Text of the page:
The names of some so-called vaginal tightening creams, such as ” 18 Again” and “Like a Virgin,” are sexist and creepy as hell. And the bad marketing doesn’t stop there. “Sex with that random guy from the party who might have been cute lasted 30 seconds if you were lucky. But, hey, you had a tight whoesy whatsy!” 18 Again’s product description says of what life was supposedly like when you were 18.

As a general rule of thumb, never trust anyone who calls a vagina a “whoesy whatsy” with your gynecological care. What’s more, the main ingredient in this scam of a product is glycerin, a compound often found in lube. Lube is awesome, but experts caution against using lube made with glycerin as there’s evidence it can lead to yeast or bacterial infection. Bottom line: Neither 18 Again and other “tightening” creams are a waste of money — “and why would you want to be 18 for the rest of your life? You don’t want that. You want a mature, experienced vagina,” Hutcherson says, one that provides you pleasure. Amen.

4. Vaginal Weights

Unlike “tightening” creams and pills, vaginal weights can definitely have benefits: When used correctly, they can make your Kegel practice easier and more fun. “Doing Kegels and pelvic floor exercises with weights are good for women because they can make you have stronger, more predictable and dependable orgasms,” Hutcherson says. (You’ll want to make sure that the weights you use aren’t too heavy, and that you’re using so that you don’t injure yourself.) Hutcherson’s emphasis on the pleasure you get on the other side of Kegels is important: Products like “18 Again” are so obviously marketed to capitalize on sexual insecurity and center cishet men’s pleasure. If you do invest in a vaginal weight such as a yoni egg or Ben Wa Balls, do it for you.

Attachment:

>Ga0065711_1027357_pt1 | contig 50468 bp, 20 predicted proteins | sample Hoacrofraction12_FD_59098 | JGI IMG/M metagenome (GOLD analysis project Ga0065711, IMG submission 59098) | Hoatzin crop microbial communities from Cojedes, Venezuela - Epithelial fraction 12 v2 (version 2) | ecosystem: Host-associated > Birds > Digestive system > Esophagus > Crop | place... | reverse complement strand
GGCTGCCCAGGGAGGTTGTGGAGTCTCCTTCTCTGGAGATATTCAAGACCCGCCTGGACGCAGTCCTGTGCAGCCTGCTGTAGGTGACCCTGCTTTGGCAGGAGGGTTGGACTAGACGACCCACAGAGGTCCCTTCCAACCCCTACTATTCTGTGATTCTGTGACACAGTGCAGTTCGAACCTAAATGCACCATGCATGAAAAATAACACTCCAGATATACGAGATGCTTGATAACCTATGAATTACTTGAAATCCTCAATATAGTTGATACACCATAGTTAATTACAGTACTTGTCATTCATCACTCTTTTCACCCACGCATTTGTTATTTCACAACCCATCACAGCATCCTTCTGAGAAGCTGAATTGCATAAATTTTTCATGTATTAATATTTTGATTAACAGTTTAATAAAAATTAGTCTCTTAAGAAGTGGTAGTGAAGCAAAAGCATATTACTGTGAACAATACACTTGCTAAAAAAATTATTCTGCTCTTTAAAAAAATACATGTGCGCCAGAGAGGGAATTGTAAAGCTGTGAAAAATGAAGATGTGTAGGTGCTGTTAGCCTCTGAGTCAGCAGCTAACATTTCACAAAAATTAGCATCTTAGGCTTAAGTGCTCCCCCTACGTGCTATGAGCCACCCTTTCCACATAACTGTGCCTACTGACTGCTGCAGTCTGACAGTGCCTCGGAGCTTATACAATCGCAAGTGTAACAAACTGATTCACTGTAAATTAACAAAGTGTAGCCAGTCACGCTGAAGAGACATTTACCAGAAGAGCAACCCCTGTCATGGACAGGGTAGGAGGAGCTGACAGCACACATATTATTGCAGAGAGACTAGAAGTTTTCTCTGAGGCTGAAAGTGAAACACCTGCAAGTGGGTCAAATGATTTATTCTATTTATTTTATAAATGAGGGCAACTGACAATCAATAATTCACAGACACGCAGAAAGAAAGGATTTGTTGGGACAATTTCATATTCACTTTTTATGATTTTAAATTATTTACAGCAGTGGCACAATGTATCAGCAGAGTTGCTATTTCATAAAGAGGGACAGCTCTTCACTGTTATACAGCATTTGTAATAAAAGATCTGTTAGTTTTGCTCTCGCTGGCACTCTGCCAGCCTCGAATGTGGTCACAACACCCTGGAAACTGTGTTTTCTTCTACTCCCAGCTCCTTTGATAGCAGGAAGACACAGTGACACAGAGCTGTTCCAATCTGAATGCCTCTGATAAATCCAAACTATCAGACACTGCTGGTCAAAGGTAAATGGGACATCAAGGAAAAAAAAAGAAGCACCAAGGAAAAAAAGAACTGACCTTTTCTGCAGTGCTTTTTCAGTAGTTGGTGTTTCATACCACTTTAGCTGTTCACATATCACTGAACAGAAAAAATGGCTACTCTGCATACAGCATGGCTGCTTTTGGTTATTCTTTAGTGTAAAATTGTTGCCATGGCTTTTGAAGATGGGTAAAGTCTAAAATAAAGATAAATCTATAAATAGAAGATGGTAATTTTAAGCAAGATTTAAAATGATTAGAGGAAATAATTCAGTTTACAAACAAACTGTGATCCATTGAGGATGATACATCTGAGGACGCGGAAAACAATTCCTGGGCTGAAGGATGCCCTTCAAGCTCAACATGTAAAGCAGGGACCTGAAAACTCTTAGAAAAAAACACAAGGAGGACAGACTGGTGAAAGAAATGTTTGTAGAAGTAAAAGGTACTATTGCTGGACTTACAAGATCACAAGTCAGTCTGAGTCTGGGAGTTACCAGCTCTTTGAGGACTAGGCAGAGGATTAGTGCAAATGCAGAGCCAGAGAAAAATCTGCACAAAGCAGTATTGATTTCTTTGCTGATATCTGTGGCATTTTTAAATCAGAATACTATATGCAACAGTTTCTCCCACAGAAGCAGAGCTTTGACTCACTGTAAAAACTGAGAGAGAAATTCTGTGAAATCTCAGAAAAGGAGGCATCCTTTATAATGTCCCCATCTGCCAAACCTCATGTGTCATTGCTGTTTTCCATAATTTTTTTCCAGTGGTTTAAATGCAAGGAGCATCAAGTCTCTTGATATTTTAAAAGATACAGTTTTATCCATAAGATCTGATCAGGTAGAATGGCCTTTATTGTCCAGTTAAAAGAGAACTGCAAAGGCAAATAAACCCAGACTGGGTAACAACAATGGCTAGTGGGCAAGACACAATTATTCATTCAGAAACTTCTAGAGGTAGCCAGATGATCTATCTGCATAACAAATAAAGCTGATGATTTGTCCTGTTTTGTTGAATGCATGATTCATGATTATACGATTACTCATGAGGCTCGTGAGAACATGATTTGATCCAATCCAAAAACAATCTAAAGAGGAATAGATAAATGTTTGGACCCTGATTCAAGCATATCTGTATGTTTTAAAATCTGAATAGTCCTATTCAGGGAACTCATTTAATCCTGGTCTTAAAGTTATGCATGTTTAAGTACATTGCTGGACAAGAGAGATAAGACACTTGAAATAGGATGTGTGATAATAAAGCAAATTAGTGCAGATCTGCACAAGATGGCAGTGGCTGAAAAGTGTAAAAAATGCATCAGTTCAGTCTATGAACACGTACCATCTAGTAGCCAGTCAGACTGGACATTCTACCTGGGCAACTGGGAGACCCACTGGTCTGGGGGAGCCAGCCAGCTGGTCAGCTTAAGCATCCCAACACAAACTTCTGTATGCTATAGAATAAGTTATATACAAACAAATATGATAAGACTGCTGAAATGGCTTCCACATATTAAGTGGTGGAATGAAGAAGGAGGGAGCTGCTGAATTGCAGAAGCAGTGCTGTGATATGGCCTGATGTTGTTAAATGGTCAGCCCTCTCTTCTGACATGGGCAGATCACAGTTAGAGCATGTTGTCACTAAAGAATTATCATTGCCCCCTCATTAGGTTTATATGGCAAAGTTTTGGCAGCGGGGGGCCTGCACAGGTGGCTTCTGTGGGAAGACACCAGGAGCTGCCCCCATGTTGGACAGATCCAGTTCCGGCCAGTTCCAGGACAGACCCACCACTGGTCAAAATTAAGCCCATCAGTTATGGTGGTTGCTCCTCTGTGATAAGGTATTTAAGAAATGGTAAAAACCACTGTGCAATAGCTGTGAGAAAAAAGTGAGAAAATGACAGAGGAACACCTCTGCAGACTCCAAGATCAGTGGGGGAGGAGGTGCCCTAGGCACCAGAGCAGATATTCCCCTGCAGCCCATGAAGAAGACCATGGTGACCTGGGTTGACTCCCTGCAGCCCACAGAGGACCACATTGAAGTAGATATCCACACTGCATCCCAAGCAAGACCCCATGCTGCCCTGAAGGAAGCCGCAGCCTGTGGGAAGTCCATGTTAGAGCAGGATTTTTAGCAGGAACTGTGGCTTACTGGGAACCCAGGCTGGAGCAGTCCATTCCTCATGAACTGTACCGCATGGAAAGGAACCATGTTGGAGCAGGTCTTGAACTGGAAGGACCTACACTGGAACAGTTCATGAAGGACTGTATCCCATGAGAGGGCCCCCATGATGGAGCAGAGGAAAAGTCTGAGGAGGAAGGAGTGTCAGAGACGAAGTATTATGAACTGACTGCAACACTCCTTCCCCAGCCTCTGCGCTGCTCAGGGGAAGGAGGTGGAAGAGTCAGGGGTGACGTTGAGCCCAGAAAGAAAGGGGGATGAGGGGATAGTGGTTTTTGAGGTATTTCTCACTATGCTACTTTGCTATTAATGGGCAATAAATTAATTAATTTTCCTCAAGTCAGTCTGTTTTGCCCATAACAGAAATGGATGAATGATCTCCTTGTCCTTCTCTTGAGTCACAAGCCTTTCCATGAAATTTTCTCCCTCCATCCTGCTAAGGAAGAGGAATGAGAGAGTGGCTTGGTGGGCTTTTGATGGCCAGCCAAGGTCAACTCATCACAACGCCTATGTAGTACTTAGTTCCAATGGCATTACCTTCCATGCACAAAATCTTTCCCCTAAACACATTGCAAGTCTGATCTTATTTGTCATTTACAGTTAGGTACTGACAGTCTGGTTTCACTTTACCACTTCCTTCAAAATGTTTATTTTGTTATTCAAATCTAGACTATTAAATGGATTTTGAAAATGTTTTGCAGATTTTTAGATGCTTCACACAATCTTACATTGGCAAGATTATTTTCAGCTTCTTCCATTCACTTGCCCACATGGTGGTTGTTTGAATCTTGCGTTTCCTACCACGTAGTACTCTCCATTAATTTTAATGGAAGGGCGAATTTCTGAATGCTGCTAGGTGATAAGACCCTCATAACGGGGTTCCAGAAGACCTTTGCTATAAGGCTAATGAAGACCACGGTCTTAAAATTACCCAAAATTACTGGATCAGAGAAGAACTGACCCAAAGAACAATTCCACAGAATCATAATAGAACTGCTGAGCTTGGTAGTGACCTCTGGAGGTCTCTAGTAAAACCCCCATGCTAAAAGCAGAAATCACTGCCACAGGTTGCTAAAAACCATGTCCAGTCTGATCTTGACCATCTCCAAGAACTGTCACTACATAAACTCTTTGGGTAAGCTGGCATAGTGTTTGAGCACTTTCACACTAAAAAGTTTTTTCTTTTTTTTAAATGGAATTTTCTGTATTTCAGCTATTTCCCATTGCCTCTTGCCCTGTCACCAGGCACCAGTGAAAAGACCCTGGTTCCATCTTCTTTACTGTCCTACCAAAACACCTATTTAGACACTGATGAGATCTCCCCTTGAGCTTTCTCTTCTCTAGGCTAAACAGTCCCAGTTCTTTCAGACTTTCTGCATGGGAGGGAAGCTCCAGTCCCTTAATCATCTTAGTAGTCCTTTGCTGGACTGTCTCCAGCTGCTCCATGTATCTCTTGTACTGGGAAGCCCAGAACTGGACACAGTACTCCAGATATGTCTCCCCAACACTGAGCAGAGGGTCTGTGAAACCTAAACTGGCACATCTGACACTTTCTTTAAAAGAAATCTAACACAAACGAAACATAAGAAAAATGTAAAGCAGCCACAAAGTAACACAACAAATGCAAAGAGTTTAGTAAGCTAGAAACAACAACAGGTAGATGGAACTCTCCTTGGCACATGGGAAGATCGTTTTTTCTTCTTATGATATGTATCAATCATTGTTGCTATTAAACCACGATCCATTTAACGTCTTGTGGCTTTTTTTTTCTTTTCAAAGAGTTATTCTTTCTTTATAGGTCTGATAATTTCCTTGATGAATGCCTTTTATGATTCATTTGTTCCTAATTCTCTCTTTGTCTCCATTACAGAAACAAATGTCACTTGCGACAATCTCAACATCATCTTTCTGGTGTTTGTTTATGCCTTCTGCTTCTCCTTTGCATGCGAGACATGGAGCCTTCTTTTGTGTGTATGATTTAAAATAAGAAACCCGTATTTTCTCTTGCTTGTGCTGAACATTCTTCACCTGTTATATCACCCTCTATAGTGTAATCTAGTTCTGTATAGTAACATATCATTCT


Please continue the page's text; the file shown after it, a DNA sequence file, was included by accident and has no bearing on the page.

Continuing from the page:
5. Surgery.

Recent years have seen the rise of vaginal plastic surgery such as labiaplasty, which changes the size or shape of the lips around the vulva, and vaginoplasty, which is designed to “tighten” the vagina. A vaginoplasty is done by removing skin from inside the vagina and then suturing together the vaginal tissue. Labiaplasty can easily cost upwards of $4,000, while vaginoplasty can cost $5,000 and more.

While some people opt for vaginoplasties post-childbirth, Hutcherson says that surgery is really only needed after delivering if there a tear that goes through the muscles that support the vagina. “Childbirth is a natural process that’s been going on from the beginning of time,” she points out. “It’s only recently that the surgical procedures have come up.”

In the case of labiaplasty, which people usually have to reduce the size of their labia, some choose the surgery because the length or size of their labia is causing them serious discomfort. Often, though, people have the surgery because they’ve been made to feel self-conscious about their perfectly healthy genitals. When it comes to cosmetic procedures, whether it’s Botox or a labiaplasty, do what makes you happy — but the choice to alter your body shouldn’t be to please anyone else. Richmond says when a client expresses interest in an elective genital surgery, she shows them the diversity and beauty of labia and makes sure they aren’t comparing themselves to porn stars. “It’s not a realistic representation of vaginas,” she says, adding that emulating the genitals shown in porn is like attempting to look exactly like a movie star (which, after all, is not only unnecessary but totally anxiety-provoking). So go forth and do your Kegels, but do them for you. And, if I may say so, I feel confident your vagina is beautiful the way it is.


Join the mailing list to receive the latest Dr. Holly news, advice, and exclusive content